Chef Mark Clayton is onto something at the shabby, open-air, and legendary Da Conch Shack. Just off Blue Hills Road and adjacent to a parking lot replete with an aging boat full of conch shells, Da Conch Shack is the type of beach bar that beach bums yearn for — fresh, tasty seafood and potent rum-laced drinks with a punch. While the menu includes options like shrimp, fish, and jerk chicken, it’s the namesake conch that keeps folks coming back year after year. No matter how you want your conch — as cracked conch dusted with flour and fried, as a conch salad (conch ceviche with tomatoes, green peppers, onions, and lime juice), in a curried conch chowder, or as crispy conch fritters — be sure to pair it with Johnny Fries (Turks & Caicos salted french fries drizzled with black bean and pepper gravy) or island staple rice and peas and a pitcher of rum punch. Don’t forget to save room for the rum cake garnished with rum raisins.
La Marea Restaurant is not a typical surf-and-turf establishment. Tucked within the Viceroy Riviera Maya in the small village of Playa Xcalacoco, just outside Playa del Carmen, the beachfront resort restaurant is a refuge of fine dining. The restaurant is open for dinner only, and Mexican chef Jetzabel Rojas Barragán prepares contemporary interpretations of Mexican cuisine with Mediterranean influences — for instance plantain risotto with crispy Ramonetti cheese, cinnamon, and poached egg; cocoa-crusted Sonora rib-eye with wild mushrooms, roasted Cambray onions, and pasilla chile sauce; and Puerto Morelos poached lobster tail and risotto with asparagus risotto, sweet potato chips, and vanilla butter.
Its appearance in the Cuban film Fresa y Chocolate isn’t the only reason that discerning diners head to this hidden gem run by husband-and-wife duo Enrique and Odeisys Nuñez in central Havana. This paladar (a small, family-run restaurant typically located inside a home that gained legal status in Cuba in the early 1990s) is tucked up three flights of rickety stairs at the top of a dilapidated turn-of-the 20th-century residential edifice at 418 Concordia. La Guarida’s whimsical setting, which stretches through three small rooms, is adorned with autographed celebrity photos. Start off with the eggplant caviar before moving on to sea bass in coconut reduction, and chicken with honey and lemon sauce. Reservations for lunch and dinner (two seating times) are essential.
The culinary tour de force that is Maras is an education in modern Peruvian cuisine. The restaurant’s name is derived from Peruvian legend, and is a nod to the place where the country’s famed pink-hued salt is produced. Try to book the 10-seat chef’s table, where diners can interact with the chef, Rafael Piqueras. The outdoor terrace lit with kerosene lamps and candles is a nice backup spot to sample Piqueras’ traditional yet forward-looking Peruvian fare. The chef, who worked in famed restaurants such as Antica Osteria del Teatro, El Cellar de Can Roca, and the now-closed elBulli, prepares an exceptional tasting menu. Standout dishes include a corn tart filled with oxtail ragù, foie gras with pisco aromas and roasted mango, and tuna tiradito with chile sauce and glazed sweet potato.
Artful globe-trotting gastronomy that is an exceptional feast for the senses can be found at Paraje Arévalo. It’s one of the best of the numerous restaurants in the neighborhood dubbed "Hollywood Palermo" for the number of radio and television producers who have put down roots here. Chef couple Estefanía di Benedetto and Matias Kyriazis (who also helm the more causal Local and pop-up concepts Casa Arévalo and TC Gourmet) prepare ever-changing six- and eight-course degustation menus, with each plated course reminiscent of minimalist art installations. Each avant-garde dish is carefully constructed with two or three ingredients meticulously arranged in a smattering of bright, bold, and innovative patterns and presentations. The dining room’s simple décor — pale walls, crisp white linen table cloths, and checker-tiled floors populated with nostalgic props like an antique refrigerator and bicycle — gives just enough character to the space without overpowering the main event: the gorgeous and delightful international cuisine. Recent offerings have included chicken liver parfait with pickled apples, curried almonds, and croutons, and salmon cooked in beet juice at 131 degrees Fahrenheit.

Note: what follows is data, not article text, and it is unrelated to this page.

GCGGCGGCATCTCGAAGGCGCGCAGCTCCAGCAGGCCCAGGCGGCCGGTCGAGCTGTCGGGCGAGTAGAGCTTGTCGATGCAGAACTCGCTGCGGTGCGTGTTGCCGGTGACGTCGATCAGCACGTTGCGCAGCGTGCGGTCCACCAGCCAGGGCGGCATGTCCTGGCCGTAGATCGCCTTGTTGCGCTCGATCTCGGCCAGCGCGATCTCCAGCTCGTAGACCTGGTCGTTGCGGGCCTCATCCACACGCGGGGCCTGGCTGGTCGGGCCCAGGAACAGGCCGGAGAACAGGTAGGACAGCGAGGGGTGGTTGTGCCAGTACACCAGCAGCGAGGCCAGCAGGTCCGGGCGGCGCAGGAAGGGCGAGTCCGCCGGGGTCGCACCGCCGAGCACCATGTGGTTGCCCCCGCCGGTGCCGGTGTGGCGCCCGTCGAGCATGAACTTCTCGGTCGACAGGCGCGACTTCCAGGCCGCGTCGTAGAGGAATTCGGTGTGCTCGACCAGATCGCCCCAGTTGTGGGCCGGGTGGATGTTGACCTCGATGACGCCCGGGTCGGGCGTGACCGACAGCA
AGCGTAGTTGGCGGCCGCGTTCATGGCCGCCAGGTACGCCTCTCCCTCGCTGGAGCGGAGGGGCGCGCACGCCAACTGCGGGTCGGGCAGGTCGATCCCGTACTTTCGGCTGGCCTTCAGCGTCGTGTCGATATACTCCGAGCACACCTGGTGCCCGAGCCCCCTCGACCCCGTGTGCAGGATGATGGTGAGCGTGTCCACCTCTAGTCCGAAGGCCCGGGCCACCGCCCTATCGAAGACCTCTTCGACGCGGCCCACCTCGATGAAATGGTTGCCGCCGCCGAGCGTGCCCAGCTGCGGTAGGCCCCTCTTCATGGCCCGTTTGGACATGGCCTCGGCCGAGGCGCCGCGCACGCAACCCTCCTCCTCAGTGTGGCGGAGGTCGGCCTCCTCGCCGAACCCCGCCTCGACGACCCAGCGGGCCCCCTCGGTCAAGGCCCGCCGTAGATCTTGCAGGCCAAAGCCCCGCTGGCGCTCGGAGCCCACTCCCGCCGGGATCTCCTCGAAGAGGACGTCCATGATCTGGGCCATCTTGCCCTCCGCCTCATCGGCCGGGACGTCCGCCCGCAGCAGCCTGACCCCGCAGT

Since opening its doors in 2002 in central Lima, Osaka has expanded to six outposts: two in Lima, two in Buenos Aires, one in the W Hotel in Santiago, Chile, and one in São Paulo. While the décor and menu differ slightly at each locale, the emphasis on modern and innovative Nikkei dining (a century-old fusion of Japanese food with Peruvian characteristics, which began in Lima and draws inspiration from the decades of Japanese immigration to Peru) is consistently stellar. The restaurant features a massive sushi bar in one corner and two tatami rooms. Tuck into ceviches, tiraditos (raw fish and spicy sauce similar to carpaccio), and sushi rolls and you won’t be disappointed.
Pasta e Vino is perhaps the best example of this port city’s culinary transformation a decade ago. Owners Paolo Ercole (who hails from Italy) and Verónica Alfageme (a Chilean raised in the Canary Islands) serve dozens of straightforward but delicious pastas and gnocchi in a former corner store, revitalized into an intimate 12-table dining room with high ceilings and exposed brick. Appetizers like duck salad with sun-dried kiwi and toasted hazelnuts are preludes to mains like corn gnocchi with shredded beef; fettuccine with lemon, smoked ham, and white wine; and broad bean ravioli in orange juice reduction sauce with Ecuadorian shrimp. Dessert is equally captivating, with offerings like quince crumble with caramel sauce and an artisanal ice cream tasting.